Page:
[0020] On standby mode, the microprocessor (U1) pulses the RF controller by sending a low duty cycle pulse rate to the base of a transistor (Q5). The transistor (Q5) acts as a supply gate which, in turn, controls the supply to the RF controller. During active mode, the microprocessor (U1) waits for transmission data format from the RF controller.

[0021] If there is no data format detected during a pre-determined time period, the microprocessor (U1) cuts off the supply to the RF controller for a short duration before turning it on again. When a data format is detected, the microprocessor (U1) checks for validity of the code. If the data format is not valid, the rest of the stream of data is ignored and the microprocessor (U1) waits for another transmission. Next stream of data will start with preamble bits, which the microprocessor (U1) will use as clock synchronisation for it to decode the rest of the data stream effectively. When the data format is validated, the microprocessor (U1) will make references to the stored locations or addresses in the databank (U2), for a valid recognised identity previously programmed. If it is a recognised identity, the sound associated to this identity will be played by the microprocessor (U1). Prior to delivering the audio signal, the microprocessor (U1) activates the audio amplifier (U3), by switching on transistors (Q3 and Q2) which allow power supply to the audio amplifier (U3). The sound from the microprocessor (U1) is then amplified by the audio amplifier (U3) which drives a speaker (SP1). A LED (D3) is an indicator to denote the mode the receiver unit is in.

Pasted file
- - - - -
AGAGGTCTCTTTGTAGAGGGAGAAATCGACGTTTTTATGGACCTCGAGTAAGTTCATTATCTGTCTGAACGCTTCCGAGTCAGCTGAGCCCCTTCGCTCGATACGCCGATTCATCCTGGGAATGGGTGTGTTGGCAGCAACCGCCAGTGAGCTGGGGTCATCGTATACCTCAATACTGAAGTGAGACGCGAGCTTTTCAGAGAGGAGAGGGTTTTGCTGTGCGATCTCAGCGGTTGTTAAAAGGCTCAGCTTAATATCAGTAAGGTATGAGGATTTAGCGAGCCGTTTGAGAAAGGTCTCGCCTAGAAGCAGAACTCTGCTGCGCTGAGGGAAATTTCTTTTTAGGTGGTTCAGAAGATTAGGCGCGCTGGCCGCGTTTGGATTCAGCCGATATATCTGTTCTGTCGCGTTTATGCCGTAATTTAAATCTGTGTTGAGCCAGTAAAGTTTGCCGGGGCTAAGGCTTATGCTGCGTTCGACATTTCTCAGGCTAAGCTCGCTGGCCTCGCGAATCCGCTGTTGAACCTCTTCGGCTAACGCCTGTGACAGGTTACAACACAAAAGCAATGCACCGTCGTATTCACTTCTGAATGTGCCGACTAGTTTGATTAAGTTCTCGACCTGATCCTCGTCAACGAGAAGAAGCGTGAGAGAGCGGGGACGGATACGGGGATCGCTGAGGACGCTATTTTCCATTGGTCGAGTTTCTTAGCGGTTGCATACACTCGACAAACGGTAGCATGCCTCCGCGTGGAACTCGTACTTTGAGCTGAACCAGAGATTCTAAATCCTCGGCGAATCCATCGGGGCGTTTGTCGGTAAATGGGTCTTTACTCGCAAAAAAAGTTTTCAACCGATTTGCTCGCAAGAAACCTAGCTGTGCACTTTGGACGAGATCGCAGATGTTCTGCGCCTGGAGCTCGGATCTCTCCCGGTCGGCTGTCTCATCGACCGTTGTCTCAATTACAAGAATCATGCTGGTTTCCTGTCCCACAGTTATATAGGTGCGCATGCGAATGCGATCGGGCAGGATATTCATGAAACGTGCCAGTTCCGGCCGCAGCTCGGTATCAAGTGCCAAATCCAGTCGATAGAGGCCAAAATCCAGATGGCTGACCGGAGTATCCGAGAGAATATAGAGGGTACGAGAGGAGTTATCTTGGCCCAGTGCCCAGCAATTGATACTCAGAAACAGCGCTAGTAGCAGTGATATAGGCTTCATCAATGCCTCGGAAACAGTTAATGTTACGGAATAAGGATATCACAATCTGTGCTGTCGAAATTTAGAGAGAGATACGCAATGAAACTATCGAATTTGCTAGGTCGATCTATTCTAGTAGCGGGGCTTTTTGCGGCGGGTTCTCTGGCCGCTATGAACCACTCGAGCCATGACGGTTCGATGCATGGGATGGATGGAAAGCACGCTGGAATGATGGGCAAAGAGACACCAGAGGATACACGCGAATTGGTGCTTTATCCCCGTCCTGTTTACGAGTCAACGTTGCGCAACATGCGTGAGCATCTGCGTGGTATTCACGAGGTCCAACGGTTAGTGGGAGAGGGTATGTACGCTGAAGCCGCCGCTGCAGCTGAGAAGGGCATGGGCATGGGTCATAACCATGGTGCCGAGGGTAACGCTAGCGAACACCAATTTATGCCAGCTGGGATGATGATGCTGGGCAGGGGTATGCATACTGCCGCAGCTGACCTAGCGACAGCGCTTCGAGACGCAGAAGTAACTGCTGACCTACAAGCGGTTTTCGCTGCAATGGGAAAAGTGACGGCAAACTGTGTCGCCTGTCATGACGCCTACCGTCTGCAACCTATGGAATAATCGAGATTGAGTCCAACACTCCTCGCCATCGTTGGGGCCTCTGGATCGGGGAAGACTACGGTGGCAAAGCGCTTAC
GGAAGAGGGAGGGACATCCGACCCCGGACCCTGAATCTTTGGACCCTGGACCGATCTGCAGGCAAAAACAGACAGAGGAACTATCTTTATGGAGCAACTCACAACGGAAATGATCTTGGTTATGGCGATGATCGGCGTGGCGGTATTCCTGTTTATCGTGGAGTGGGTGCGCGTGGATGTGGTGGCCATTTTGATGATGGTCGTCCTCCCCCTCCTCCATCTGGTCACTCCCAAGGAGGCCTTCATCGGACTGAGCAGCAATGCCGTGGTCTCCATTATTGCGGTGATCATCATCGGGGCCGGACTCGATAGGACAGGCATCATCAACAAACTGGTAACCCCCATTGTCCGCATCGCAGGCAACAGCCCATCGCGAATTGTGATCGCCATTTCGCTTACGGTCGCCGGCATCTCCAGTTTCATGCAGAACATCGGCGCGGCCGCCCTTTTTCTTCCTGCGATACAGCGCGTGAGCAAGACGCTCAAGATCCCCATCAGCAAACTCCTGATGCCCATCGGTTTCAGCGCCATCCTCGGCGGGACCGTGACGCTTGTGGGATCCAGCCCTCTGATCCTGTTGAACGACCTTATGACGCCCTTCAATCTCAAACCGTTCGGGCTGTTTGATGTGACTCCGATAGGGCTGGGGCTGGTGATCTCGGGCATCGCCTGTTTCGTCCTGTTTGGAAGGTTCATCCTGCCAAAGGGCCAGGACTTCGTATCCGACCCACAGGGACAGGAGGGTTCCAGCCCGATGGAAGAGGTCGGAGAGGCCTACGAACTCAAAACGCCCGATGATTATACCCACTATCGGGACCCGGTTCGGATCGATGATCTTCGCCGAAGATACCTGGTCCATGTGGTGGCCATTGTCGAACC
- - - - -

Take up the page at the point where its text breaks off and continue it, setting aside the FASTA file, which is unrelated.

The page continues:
[0022] The invention has been described in an illustrative manner. It is to be understood that modifications and variations may be made in the light of the above teaching. For example, there are several possible arrangements with the transmitters and the receivers. One arrangement can be a plurality of transmitters in wireless communication with one common receiver. Another arrangement can be a plurality of transmitters in wireless communication with a plurality of receivers. For another example, the discreet button has been described as a LED button. Other camouflaged means can also be used.

[0023] Within the scope of the appended claims, the invention may be practiced otherwise than as specifically described above.